Looking Towards Performance With YSlow

Recently during one of my trips down the internet rabbit hole I came across YSlow. This sweet little extension to Firebug blew me away. Firebug is already extremely excellent, I would say that it makes web development possible, but YSlow brings it all the way to your server and makes server optimization possible.

We all know that we should be worried about performance. That’s what everyone keeps telling us (but… will it scale?!?). And we’ve heard of all kinds of techniques that sound pretty cool which we should probably look into one day. And we always keep putting off performance optimization, after all it would be premature. Would my user even notice? But, thanks to YSlow I was able to easily identify at least a half a dozen things that I could do within minutes to improve my performance. All in all it took a couple of hours, mostly spent searching for how to enable the features in Rails an nginx that improve performance.

I won’t keep you waiting any longer, here’s how I turned my performance grade from a 48 to an 80:

1. Enable gzip compression

I’m using nginx, I know almost nothing about it (it’s Russian!), but because it is a well designed piece of software it was incredibly simple to accomplish a simple task. First: search google for nginx + gzip. Second: crack open your trusty ol’ nginx.conf. Third:

    gzip            on;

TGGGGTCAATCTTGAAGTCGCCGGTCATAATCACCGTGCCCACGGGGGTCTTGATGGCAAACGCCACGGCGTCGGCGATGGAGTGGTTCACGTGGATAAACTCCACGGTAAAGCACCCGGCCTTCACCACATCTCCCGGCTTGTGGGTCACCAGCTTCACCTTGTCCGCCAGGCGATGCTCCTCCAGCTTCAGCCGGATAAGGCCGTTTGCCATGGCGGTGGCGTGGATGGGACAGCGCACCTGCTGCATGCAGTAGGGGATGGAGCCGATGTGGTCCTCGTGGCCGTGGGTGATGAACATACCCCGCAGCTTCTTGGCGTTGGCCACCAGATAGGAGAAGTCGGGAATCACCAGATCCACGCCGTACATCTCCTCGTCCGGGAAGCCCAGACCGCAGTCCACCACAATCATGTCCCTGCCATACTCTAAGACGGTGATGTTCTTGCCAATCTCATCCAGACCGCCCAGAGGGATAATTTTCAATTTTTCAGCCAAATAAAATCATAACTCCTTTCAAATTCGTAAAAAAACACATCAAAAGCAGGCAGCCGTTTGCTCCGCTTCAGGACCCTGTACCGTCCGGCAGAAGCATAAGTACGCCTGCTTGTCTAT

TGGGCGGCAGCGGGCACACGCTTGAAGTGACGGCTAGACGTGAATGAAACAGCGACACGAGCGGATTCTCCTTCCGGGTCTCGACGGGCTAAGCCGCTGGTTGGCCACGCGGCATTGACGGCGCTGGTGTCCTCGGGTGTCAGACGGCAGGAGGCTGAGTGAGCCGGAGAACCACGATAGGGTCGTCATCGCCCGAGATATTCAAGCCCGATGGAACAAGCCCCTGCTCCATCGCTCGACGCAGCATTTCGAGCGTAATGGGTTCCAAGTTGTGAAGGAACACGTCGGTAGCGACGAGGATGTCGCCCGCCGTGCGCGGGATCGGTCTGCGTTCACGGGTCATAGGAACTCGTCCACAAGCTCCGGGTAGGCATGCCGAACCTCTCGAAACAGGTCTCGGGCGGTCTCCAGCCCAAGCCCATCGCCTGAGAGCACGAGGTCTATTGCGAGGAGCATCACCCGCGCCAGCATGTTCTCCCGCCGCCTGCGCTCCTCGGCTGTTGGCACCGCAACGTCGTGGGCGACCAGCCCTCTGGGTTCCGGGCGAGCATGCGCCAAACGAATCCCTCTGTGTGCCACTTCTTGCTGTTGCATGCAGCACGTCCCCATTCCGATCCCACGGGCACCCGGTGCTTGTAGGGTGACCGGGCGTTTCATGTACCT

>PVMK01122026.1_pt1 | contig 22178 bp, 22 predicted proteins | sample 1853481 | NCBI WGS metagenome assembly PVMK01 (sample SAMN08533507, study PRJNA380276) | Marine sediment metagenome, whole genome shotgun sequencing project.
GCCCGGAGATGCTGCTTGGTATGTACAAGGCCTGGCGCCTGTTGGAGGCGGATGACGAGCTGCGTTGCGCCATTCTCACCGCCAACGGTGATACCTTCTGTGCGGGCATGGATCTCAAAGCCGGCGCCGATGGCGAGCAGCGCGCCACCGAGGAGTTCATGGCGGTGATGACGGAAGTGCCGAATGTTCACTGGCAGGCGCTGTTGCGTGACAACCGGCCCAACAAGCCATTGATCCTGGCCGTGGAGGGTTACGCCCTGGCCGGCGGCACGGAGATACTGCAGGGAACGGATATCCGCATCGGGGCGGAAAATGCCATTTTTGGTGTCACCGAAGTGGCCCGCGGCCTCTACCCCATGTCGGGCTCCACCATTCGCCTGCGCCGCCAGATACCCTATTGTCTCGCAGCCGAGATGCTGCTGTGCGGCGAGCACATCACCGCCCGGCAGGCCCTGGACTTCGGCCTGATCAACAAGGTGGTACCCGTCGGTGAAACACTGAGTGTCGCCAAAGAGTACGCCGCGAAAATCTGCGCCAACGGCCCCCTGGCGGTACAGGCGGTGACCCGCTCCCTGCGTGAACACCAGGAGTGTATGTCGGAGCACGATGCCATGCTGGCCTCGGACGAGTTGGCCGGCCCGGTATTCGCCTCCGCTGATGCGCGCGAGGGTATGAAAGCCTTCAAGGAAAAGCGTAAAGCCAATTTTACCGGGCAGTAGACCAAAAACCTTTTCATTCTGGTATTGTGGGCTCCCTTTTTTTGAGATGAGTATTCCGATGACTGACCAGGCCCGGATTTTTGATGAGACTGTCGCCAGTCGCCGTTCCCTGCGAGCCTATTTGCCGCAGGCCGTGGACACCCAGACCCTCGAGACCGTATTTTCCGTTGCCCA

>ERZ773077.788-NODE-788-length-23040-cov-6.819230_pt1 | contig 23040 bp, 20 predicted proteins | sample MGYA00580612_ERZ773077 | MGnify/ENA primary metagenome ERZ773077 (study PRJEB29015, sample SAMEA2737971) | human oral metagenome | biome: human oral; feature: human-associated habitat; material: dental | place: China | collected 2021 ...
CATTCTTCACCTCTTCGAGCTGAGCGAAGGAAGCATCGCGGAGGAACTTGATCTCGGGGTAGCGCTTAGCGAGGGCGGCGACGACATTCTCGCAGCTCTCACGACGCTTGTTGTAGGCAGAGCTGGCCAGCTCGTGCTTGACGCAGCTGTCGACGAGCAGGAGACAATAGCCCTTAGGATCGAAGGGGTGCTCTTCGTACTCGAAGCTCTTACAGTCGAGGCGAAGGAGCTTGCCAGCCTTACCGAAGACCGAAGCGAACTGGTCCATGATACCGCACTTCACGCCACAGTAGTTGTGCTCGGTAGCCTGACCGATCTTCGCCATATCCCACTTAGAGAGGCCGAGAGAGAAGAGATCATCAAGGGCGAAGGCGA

gzip_comp_level 3;
    gzip_proxied    any;
    gzip_types      text/plain text/html text/css application/x-javascript text/xml application/xml application/xml+rss text/javascript;

Restart nginx and witness the savings.

2. Make Fewer HTTP Requests

I was serving something like 6 js files and 7 CSS files. Keeping them seperate sure makes it easy to navigate during development, but can really multiply your HTTP request count. Thanks to Rails this one is an easy fix too:

Before:

    = javascript_include_tag 'prototype', 'effects', 'dragdrop', 'application', :juggernaut
    = stylesheet_link_tag :all

After:
    = stylesheet_link_tag :all, :cache => true
    = javascript_include_tag 'prototype', 'effects', 'dragdrop', :juggernaut, :cache => 'base'
    = javascript_include_tag 'application'

Rails has caching enabled by default when running in production mode, but in order to take advantage of it you either need to read the docs or google that shit need to tell it what to cache. This gathers your multitude of files into one or two little happy files. They get even little-er when gzipped, though I am unsure what that does to their happiness. I also took this time to put my CSS above my JS. If possible the JS should be loaded nearer the bottom of the page (tell me more…). I’ll count that as a third and fourth thing I did to improve performance.

5. Add an Expires Header

If you’re like me you’re probably thinking: “What would Stevey do? Should I really become a wino? … and btw wtf is an expires header?” Step one. Step two:

        if ($request_uri ~* ".(ico|css|js|gif|jpe?g|png)?[0-9]+$") {
            expires max;
            break;
        }

Blast that into your nginx.conf. I’m not going to explain it. If you are still confused see step 1.

Well as you can see it was not quite half a dozen things, even with my creative counting. I hope this will help you get started on your road to glorious optimization using YSlow to tweak your Rails and nginx configurations. It’s tired in here… *honk-shu*

What a drag: cancelling with onStart